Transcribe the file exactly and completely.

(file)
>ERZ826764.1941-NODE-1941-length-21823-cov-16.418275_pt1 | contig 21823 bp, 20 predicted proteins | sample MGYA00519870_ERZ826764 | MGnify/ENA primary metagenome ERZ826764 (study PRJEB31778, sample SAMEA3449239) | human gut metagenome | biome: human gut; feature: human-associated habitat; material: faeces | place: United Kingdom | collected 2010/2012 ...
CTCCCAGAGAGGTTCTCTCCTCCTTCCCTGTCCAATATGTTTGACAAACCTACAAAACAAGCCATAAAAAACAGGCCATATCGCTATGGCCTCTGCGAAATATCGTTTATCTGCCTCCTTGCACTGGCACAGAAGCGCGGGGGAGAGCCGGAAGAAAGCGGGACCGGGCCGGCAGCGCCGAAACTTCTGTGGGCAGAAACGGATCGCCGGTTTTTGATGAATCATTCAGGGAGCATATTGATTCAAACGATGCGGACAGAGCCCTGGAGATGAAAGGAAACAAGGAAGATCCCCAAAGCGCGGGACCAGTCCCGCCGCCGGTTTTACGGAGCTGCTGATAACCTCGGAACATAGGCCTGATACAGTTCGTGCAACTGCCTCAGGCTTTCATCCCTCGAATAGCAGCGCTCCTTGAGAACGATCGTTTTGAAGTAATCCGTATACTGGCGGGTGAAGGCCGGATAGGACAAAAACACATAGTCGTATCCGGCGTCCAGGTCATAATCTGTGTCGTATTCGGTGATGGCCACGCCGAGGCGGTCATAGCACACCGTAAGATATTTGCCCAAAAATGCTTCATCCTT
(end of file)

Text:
>ERZ826764.1941-NODE-1941-length-21823-cov-16.418275_pt1 | contig 21823 bp, 20 predicted proteins | sample MGYA00519870_ERZ826764 | MGnify/ENA primary metagenome ERZ826764 (study PRJEB31778, sample SAMEA3449239) | human gut metagenome | biome: human gut; feature: human-associated habitat; material: faeces | place: United Kingdom | collected 2010/2012 ...
CTCCCAGAGAGGTTCTCTCCTCCTTCCCTGTCCAATATGTTTGACAAACCTACAAAACAAGCCATAAAAAACAGGCCATATCGCTATGGCCTCTGCGAAATATCGTTTATCTGCCTCCTTGCACTGGCACAGAAGCGCGGGGGAGAGCCGGAAGAAAGCGGGACCGGGCCGGCAGCGCCGAAACTTCTGTGGGCAGAAACGGATCGCCGGTTTTTGATGAATCATTCAGGGAGCATATTGATTCAAACGATGCGGACAGAGCCCTGGAGATGAAAGGAAACAAGGAAGATCCCCAAAGCGCGGGACCAGTCCCGCCGCCGGTTTTACGGAGCTGCTGATAACCTCGGAACATAGGCCTGATACAGTTCGTGCAACTGCCTCAGGCTTTCATCCCTCGAATAGCAGCGCTCCTTGAGAACGATCGTTTTGAAGTAATCCGTATACTGGCGGGTGAAGGCCGGATAGGACAAAAACACATAGTCGTATCCGGCGTCCAGGTCATAATCTGTGTCGTATTCGGTGATGGCCACGCCGAGGCGGTCATAGCACACCGTAAGATATTTGCCCAAAAATGCTTCATCCTT